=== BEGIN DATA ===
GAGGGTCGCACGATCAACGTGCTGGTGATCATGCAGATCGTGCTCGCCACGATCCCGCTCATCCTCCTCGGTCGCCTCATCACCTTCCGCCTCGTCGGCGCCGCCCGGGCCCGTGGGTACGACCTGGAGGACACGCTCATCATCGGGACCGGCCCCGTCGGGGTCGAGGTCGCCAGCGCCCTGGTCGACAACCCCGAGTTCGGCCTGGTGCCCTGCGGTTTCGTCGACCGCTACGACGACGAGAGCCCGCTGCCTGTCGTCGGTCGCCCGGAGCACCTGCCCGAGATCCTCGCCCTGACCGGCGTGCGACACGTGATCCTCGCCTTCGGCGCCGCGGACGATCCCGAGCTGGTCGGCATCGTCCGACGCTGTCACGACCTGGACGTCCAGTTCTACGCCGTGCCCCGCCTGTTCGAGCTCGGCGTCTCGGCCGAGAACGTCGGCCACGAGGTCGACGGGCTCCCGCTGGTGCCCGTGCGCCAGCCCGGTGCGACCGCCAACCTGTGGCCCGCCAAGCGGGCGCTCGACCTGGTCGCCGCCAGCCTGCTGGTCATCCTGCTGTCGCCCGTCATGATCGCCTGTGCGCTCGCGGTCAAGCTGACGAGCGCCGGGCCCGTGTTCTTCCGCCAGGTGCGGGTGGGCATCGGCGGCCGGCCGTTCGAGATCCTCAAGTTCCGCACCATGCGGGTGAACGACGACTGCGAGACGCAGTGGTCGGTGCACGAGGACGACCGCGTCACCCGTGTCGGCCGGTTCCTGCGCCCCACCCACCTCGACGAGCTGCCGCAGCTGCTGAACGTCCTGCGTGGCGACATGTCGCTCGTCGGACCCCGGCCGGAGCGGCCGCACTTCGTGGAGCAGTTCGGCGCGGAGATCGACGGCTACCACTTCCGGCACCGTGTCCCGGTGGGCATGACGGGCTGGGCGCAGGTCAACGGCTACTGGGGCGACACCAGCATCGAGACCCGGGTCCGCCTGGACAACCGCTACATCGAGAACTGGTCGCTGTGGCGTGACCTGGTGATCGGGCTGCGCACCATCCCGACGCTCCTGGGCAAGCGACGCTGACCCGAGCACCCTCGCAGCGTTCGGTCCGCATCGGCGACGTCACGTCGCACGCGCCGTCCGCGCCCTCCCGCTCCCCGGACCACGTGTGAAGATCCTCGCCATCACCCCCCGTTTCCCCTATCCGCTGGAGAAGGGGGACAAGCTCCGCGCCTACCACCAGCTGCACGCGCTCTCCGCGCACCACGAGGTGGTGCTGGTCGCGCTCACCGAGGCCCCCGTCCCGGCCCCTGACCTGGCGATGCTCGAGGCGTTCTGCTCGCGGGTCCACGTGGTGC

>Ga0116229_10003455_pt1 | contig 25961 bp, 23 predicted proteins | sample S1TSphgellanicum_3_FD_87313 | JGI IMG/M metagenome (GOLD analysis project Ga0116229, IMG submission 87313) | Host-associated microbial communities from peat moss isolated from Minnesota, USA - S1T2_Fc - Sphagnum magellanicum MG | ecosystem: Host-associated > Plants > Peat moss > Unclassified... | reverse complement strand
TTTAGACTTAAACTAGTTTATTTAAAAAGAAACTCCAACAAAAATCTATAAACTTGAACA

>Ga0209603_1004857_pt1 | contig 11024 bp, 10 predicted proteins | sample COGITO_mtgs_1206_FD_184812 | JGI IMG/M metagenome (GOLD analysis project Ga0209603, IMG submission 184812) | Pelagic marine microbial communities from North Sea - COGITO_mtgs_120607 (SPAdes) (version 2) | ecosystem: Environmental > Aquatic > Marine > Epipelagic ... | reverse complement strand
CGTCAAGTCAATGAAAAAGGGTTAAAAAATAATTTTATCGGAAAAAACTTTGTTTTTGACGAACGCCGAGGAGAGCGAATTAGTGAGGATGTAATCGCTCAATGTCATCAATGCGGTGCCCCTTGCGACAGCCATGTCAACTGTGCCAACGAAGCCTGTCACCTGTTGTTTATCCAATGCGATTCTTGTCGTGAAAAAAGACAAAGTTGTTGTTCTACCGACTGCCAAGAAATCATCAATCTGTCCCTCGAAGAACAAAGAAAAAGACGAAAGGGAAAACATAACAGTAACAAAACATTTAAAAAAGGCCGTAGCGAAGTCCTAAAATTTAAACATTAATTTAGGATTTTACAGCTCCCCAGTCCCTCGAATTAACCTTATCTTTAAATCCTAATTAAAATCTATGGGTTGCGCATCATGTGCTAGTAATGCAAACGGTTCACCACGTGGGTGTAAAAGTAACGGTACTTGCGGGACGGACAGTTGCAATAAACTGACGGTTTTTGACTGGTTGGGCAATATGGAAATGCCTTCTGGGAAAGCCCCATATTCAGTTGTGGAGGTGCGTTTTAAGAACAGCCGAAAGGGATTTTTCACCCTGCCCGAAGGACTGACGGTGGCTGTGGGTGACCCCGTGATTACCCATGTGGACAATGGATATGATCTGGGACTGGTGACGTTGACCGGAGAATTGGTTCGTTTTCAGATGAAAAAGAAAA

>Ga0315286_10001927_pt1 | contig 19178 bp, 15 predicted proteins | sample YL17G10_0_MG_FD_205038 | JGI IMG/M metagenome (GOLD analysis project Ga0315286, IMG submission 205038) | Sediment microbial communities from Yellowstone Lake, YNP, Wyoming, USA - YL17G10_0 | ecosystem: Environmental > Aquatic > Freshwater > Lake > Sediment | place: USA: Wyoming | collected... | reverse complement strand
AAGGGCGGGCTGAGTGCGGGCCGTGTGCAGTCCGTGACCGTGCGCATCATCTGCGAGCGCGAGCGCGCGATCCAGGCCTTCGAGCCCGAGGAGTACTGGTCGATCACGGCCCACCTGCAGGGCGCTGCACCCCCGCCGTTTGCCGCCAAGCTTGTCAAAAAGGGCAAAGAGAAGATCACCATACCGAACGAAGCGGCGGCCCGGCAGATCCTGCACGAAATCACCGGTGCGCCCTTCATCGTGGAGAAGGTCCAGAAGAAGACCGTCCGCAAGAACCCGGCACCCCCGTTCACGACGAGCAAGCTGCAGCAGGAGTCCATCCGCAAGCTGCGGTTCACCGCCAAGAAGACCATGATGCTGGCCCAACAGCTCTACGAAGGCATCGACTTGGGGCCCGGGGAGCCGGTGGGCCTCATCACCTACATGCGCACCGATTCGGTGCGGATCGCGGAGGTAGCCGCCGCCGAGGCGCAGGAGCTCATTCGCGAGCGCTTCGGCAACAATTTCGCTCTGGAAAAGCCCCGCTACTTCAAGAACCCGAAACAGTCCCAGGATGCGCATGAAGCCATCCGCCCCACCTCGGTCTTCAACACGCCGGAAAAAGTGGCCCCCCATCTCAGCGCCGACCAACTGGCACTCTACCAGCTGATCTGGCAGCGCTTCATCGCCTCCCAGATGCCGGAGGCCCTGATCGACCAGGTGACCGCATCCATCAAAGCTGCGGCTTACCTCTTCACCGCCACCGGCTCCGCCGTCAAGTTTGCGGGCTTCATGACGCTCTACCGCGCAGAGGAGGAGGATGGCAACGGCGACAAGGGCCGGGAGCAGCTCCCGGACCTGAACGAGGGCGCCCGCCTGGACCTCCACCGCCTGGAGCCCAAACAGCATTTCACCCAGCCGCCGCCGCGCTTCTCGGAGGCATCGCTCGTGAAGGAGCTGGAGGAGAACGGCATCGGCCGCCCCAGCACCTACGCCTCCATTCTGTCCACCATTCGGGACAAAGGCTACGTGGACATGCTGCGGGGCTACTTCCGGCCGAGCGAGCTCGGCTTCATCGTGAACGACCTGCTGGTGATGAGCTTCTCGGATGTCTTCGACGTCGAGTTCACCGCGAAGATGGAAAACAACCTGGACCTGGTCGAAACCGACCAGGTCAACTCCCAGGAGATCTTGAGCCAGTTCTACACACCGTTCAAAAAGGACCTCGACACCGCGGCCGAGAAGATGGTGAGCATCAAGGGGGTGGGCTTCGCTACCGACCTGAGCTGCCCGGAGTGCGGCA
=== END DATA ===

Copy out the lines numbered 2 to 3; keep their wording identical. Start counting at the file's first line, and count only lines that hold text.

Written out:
>Ga0116229_10003455_pt1 | contig 25961 bp, 23 predicted proteins | sample S1TSphgellanicum_3_FD_87313 | JGI IMG/M metagenome (GOLD analysis project Ga0116229, IMG submission 87313) | Host-associated microbial communities from peat moss isolated from Minnesota, USA - S1T2_Fc - Sphagnum magellanicum MG | ecosystem: Host-associated > Plants > Peat moss > Unclassified... | reverse complement strand
TTTAGACTTAAACTAGTTTATTTAAAAAGAAACTCCAACAAAAATCTATAAACTTGAACA